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The Palazzo of Monte di Pietà is a historic building located along the lower decumanus (East-West road) of Naples, Italy. The lower decumanus is also known as Spaccanapoli street. It housed the Mount of Piety or Christian bank in Naples.
The Monte di Pietà was founded in 1539, after Emperor Charles V issued an edict to expel the Jews devoted to usury. Medieval Christians were prohibited by the church from lending money at a profit, although this injunction was often ignored in the commercial centers of the peninsula. In response to the 1539 edict, some aristocratic Neapolitans (Aurelio Paparo, Gian Domenico di Lega, and Leonardo Palma) created a non-profit organization to lend money.
In 1574, the merchant Bernardino Rota left in his will a sum of five hundred ducats to Monte di Pietà. It was established a brotherhood for the management of a pawnshop that in 1592 had as the first venue, the Palazzo Carafa d'Andria, but lack of space them to purchase for a new home, the palace of Girolamo Carafa.
Between 1597 and 1603, Gian Battista Cavagna, with the collaboration of Giovanni Giacomo Di Conforto and Giovanni Cola di Franco, built the palace with an adjacent Mannerist style chapel. During the uprising of Masaniello, the intercession of Giulio Genoino spared the palace from arson by the revolutionaries. In 1786, an accidental fire destroyed the archives and artwork of the Bank; the chapel, however, escaped the fire.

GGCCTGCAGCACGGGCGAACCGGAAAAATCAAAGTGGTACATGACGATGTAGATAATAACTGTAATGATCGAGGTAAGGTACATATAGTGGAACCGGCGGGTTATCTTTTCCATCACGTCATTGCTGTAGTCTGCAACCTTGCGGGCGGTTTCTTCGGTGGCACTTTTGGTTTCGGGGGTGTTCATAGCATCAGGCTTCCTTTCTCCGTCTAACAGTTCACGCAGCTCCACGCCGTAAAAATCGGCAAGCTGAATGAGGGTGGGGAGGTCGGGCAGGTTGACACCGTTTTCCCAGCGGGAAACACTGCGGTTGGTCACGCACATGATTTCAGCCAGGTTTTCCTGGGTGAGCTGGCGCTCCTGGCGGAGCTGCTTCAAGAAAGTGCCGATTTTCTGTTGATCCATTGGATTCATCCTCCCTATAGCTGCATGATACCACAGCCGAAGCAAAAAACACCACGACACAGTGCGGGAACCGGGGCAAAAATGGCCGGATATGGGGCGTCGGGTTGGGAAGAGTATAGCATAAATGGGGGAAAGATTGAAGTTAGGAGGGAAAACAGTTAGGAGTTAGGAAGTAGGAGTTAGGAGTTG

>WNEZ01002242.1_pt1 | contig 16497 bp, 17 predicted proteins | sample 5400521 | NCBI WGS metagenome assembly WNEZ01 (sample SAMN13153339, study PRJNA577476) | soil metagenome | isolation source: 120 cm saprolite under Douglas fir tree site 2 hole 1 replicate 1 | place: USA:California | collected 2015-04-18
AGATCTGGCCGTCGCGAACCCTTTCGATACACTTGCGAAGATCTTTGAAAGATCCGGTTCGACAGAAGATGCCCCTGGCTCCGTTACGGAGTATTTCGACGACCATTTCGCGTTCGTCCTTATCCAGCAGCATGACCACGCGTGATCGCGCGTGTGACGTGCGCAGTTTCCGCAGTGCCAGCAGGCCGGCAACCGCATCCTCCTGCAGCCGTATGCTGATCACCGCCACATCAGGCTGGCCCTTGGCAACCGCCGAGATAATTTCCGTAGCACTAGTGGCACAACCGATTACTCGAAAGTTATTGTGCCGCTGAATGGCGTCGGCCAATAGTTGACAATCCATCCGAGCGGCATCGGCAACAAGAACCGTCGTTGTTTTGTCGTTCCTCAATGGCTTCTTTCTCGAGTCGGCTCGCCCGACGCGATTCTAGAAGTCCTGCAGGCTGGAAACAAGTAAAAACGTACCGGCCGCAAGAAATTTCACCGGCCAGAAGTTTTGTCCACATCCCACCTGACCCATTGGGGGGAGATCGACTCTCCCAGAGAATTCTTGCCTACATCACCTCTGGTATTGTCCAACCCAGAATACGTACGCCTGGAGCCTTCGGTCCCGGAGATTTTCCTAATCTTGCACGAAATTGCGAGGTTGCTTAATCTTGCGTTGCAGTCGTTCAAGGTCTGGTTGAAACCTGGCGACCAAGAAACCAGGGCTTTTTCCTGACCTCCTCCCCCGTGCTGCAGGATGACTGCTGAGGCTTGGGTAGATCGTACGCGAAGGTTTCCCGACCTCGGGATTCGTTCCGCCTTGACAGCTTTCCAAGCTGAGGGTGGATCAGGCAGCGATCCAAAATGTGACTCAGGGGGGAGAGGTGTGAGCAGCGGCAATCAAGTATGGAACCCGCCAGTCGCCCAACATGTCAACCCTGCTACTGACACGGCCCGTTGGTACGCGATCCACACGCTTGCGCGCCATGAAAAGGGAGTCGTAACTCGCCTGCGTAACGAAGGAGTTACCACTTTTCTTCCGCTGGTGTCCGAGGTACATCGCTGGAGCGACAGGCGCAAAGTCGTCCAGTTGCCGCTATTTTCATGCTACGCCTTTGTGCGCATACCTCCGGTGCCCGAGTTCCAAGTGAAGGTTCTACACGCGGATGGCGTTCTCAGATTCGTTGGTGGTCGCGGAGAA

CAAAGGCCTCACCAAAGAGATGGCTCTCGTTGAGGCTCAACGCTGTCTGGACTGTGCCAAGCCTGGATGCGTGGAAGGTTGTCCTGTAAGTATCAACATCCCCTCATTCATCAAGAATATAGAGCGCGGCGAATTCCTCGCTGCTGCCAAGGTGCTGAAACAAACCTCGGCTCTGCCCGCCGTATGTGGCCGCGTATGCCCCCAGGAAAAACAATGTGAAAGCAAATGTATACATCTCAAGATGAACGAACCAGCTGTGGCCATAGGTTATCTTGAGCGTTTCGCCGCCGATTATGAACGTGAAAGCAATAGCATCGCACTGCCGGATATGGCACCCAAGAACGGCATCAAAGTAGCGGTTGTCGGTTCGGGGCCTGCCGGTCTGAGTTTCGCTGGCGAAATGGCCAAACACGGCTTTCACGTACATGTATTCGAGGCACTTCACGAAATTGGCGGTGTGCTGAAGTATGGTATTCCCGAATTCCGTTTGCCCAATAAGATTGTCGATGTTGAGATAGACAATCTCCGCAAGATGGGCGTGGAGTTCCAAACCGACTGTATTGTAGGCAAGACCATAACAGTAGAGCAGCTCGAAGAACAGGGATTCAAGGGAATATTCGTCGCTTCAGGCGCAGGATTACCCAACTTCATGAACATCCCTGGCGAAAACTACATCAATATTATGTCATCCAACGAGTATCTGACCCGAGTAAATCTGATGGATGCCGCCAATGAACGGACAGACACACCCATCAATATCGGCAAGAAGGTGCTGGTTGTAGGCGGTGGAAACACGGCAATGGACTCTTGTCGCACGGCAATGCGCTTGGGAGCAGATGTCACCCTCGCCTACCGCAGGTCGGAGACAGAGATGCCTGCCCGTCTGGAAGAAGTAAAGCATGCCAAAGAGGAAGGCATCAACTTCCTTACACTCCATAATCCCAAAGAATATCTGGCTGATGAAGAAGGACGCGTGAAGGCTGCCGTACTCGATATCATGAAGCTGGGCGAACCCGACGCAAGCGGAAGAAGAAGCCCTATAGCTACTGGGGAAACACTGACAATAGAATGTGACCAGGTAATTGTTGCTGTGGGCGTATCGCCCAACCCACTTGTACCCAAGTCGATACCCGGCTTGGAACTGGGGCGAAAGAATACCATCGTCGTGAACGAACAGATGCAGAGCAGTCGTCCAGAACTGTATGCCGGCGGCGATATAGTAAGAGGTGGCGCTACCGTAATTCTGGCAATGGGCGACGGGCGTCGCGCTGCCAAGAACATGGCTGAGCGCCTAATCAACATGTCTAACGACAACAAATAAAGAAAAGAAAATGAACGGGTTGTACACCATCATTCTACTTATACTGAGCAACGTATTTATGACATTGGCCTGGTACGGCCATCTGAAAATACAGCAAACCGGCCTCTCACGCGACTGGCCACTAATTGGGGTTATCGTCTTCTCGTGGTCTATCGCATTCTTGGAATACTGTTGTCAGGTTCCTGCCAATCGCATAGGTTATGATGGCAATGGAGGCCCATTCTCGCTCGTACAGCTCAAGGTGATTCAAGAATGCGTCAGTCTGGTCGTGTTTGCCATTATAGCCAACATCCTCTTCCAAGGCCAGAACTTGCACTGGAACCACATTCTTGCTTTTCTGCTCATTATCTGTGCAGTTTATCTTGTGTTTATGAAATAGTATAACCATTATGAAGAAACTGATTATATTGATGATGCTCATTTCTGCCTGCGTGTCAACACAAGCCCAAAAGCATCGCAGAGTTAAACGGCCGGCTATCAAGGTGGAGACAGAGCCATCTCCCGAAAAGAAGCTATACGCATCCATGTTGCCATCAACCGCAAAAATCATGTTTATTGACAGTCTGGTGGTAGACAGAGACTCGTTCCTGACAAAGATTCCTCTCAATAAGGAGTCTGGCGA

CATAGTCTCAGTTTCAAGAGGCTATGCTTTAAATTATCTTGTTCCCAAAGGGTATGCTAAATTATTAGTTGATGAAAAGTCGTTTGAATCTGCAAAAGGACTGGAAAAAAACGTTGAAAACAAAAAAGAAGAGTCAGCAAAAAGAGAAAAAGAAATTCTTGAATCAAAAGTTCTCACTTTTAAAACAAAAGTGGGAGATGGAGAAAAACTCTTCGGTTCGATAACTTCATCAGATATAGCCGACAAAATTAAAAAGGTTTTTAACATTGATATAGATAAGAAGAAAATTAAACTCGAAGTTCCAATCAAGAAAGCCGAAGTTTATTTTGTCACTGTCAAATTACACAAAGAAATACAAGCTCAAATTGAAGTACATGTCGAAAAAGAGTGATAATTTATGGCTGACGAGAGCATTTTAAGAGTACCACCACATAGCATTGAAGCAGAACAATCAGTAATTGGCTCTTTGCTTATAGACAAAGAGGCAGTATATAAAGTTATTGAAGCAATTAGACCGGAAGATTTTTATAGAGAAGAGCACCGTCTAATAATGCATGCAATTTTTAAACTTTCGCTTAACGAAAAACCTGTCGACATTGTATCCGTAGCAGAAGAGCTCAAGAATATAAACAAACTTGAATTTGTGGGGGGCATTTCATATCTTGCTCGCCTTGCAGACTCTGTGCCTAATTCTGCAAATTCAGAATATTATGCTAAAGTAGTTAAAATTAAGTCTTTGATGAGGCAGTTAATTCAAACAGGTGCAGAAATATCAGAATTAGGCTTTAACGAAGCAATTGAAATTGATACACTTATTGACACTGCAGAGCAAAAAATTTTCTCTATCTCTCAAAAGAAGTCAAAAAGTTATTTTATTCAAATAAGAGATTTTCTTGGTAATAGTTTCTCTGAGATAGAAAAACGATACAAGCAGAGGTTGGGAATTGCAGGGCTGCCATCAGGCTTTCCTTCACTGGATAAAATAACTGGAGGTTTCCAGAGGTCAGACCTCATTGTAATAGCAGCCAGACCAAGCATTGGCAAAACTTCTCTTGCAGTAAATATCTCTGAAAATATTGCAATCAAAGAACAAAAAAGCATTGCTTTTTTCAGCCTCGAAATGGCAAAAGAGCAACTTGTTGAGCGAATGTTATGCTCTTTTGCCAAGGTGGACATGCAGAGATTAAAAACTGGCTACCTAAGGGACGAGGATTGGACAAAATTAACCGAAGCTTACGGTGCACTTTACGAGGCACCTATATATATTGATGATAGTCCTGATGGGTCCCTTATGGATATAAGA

The portal has Doric order columns. In the entablature you enter three triglyphs that create two empty spaces in the frieze, in these empty spaces are placed two inscriptions, one of which is the date of commencement of work:
For prefects who work with selfless devotion exchequer, and hospice for the poor— GRATUITAE pietatis aerarium IN ASILUM EGESTATIS
Under the government of Philip III and the vice-royalty of Enrique de Guzmán Olivares in the year of the Lord 1599— PHILIPPO III REGE Henrico GUZM . OLIVARES COM.
PRO REGE A. SAL. MDIC
The facade of the chapel was inspired by the façade of the Sant'Andrea in Via Flaminia, designed Vignola. Flanking the entrance, between two pairs of pilasters of Ionic order there are two niches with statues of Pietro Bernini, the father of the famous Roman sculptor Gian Lorenzo, representing Charity and Security. In the tympanum, is the Pietà by Michelangelo Naccherino with two angels of Tommaso Montani.
The chapel vault was frescoed by the Greek painter Belisario Corenzio and on the right is a painting by Ippolito Borghese, on the left a painting begun by Girolamo Imparato and completed by Fabrizio Santafede, and in the center, behind the high altar, the Deposition by Santafede. The tomb of Cardinal Acquaviva (1617) by Cosimo Fanzago is in the antisacristy. The sacristy was decorated in the first half of the 18th century with gilt-frame allegoric frescoes by Giuseppe Bonito on the ceiling. On the right a door leads to the Hall of Cantoniere, another example of 17th-century art, with tiled floor and frescoes; are noteworthy portraits of Charles III of Bourbon and his wife Maria Amalia. Also in the room is also kept a wooden Pietà from the 17th century by Naccherino.
Interior of the chapelEdit
- Antonio Terraciano, Andrea Russo, The churches of Naples. Census and short reviews of the 448 historic churches of Naples, Lorenzo Executive Publisher, 1999.